Internet analogy

The internet provides the perfect analogy for established banks’ continued relevance. Just think: do digital service providers like social media or eCommerce build their own national or worldwide fibre connections? Of course not: they piggyback on the public internet, providing profits for infrastructure providers and their other partners.

Companies such as ours are aiming to build the financial networks of the future, but we can’t do it alone. Every FinTech faces a practically insurmountable challenge when we try to scale: it’s not just winning over customers to our platforms, but all the back office work required such as obtaining local banking licences in each jurisdiction, partnering with in-country banks, and connecting to local payments infrastructure.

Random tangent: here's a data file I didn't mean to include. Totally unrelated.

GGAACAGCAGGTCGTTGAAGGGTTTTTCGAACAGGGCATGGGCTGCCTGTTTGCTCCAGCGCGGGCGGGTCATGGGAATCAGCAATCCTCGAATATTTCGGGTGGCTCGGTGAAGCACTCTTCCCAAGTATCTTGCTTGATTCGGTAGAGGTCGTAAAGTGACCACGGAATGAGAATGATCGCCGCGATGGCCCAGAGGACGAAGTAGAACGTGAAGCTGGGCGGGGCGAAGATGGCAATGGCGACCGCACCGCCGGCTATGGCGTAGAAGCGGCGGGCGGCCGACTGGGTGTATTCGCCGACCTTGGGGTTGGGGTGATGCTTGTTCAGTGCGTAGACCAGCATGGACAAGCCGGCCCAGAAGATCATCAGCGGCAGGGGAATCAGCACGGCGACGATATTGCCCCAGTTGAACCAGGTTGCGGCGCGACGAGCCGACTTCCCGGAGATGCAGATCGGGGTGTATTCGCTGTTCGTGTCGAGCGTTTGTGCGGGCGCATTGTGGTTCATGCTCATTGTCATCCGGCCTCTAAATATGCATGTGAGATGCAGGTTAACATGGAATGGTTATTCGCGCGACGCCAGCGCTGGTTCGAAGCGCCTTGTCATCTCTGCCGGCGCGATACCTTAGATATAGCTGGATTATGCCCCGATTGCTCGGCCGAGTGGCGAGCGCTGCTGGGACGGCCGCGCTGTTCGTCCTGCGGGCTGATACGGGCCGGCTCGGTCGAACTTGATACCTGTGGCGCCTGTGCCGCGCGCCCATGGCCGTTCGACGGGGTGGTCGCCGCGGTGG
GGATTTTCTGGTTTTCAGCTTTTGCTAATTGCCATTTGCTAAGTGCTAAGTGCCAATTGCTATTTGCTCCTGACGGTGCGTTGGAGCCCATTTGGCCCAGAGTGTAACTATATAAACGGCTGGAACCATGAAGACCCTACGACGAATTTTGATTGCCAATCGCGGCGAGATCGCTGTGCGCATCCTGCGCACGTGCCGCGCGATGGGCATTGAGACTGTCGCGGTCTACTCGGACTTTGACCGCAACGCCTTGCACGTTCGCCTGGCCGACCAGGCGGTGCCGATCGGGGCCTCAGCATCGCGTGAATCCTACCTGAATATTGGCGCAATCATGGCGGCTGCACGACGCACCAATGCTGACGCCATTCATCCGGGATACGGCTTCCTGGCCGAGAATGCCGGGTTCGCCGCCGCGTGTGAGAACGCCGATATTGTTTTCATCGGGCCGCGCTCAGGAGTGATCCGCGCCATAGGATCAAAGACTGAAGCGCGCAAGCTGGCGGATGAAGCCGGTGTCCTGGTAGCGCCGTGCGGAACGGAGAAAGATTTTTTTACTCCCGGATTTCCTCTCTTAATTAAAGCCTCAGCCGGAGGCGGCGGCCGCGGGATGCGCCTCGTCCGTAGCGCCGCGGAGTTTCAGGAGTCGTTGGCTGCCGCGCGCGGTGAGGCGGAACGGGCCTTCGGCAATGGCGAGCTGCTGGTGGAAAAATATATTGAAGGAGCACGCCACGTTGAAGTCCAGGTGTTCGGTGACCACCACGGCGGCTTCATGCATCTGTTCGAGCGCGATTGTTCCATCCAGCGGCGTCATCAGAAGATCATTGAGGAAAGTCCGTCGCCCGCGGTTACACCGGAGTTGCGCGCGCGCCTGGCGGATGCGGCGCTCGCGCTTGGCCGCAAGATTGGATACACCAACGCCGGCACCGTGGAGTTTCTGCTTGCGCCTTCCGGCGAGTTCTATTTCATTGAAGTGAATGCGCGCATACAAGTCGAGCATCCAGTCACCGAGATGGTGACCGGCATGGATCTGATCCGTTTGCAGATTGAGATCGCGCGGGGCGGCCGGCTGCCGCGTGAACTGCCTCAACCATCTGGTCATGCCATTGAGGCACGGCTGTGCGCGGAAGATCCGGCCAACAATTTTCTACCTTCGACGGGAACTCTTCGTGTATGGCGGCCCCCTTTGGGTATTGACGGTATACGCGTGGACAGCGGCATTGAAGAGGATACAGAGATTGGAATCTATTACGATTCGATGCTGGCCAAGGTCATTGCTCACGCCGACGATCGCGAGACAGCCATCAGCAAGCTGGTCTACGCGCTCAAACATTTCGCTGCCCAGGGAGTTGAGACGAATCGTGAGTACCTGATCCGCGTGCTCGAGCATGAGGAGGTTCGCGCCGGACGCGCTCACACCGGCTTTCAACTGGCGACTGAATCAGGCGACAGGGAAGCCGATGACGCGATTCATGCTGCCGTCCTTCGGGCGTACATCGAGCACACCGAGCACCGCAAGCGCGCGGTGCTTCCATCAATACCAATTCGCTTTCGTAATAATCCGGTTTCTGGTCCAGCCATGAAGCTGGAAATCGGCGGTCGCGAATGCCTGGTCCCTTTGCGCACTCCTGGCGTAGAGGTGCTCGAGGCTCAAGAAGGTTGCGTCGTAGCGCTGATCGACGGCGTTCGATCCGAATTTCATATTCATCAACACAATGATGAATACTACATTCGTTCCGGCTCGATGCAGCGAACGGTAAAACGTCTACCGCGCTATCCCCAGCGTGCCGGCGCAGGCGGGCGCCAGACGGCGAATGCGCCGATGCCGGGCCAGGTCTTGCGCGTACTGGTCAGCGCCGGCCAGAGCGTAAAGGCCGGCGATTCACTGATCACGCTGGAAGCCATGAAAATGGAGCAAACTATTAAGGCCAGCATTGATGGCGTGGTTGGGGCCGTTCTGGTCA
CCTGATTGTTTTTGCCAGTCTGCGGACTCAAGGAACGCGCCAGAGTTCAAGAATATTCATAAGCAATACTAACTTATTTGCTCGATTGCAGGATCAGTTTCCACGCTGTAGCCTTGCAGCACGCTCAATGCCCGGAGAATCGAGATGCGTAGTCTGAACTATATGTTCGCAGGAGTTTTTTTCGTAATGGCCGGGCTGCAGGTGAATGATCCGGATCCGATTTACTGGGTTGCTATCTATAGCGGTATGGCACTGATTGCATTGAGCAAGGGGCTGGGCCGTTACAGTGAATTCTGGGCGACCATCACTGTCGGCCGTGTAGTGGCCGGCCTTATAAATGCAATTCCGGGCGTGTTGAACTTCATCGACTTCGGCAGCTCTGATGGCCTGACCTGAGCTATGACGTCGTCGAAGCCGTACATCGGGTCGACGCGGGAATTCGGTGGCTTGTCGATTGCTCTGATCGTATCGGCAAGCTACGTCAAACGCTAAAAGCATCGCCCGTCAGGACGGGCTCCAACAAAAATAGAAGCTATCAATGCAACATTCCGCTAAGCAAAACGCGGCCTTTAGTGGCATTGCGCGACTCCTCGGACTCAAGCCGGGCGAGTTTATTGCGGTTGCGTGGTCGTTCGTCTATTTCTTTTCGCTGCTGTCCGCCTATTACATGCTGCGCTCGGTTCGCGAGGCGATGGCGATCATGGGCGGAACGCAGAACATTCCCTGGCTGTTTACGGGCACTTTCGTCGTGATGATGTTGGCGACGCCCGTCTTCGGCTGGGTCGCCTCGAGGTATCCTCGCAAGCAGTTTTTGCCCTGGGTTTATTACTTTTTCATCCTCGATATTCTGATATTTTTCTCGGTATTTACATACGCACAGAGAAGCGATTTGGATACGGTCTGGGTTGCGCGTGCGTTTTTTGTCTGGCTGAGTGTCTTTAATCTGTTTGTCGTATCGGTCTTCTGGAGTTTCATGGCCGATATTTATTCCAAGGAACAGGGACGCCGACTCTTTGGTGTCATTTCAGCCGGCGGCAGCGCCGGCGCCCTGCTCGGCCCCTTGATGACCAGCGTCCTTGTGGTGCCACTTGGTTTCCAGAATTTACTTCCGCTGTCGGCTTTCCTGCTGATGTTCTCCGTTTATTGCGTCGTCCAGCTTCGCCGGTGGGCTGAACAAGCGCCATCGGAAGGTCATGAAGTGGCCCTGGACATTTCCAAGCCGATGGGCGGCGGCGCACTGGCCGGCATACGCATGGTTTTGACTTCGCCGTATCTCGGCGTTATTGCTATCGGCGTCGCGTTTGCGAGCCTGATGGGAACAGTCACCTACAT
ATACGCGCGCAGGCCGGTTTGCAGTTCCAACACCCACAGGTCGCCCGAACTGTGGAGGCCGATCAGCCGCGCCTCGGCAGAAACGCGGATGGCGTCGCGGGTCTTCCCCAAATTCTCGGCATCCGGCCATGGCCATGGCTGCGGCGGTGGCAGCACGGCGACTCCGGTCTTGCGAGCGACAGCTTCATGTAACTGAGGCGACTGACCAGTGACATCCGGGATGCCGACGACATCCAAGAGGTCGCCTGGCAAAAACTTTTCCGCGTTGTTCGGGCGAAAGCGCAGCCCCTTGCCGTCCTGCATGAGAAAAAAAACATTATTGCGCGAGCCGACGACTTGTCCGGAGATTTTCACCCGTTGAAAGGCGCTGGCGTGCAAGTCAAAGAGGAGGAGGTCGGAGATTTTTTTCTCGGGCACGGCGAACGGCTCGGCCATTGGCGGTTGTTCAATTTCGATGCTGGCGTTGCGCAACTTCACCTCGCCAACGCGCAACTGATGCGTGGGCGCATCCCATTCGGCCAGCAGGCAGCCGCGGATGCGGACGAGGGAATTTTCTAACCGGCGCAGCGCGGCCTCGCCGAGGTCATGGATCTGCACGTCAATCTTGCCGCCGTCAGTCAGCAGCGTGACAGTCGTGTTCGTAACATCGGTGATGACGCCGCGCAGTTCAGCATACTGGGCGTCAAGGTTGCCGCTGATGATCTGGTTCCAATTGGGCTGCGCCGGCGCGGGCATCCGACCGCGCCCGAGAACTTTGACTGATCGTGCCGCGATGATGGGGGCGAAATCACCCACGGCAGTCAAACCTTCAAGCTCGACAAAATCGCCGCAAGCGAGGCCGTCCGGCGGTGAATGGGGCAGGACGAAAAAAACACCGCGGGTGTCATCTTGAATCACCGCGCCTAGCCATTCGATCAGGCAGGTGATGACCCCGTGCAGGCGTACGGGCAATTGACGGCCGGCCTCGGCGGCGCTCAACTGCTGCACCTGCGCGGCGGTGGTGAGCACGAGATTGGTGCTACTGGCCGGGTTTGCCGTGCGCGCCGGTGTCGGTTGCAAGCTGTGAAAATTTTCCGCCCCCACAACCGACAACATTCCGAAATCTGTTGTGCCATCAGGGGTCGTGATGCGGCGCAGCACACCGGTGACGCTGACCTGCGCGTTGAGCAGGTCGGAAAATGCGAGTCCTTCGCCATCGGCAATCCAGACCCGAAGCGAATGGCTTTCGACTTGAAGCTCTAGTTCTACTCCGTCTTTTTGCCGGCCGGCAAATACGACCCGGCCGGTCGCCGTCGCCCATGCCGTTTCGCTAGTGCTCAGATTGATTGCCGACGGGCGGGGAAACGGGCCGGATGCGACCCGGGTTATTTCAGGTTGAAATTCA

The relationship between ‘legacy’ finance and FinTech should be exactly the same: banks have first-class, worldwide payments infrastructure in place, together with customer accounts by the million. They have a ready-made marketplace, relationships with regulators, and international presence. FinTechs, on the other hand, have the vision and capability to deliver new breeds of data-driven, insight-rich, highly personalised and above all affordable financial services for the digital generation. 

Phoney war

While FinTechs are perfectly placed to build next-generation financial services, including through partnership with providers like Ripple who can circumvent international borders through the blockchain, we need an infrastructure on which to deliver them. That’s why the ‘war’ between legacy and FinTech is a phoney one. Since both sides have what the other one craves, our future lies in combining banks global reach with FinTech’s vision, to the profit of us all.

Don’t think that this ‘piggybacking’ is just one-way traffic. For banks, the value of partnering with FinTechs is that they don’t have to develop new services and payments infrastructure themselves but can adopt and roll them out to their existing customer base. And that benefits both parties, enabling each play to their particular strengths.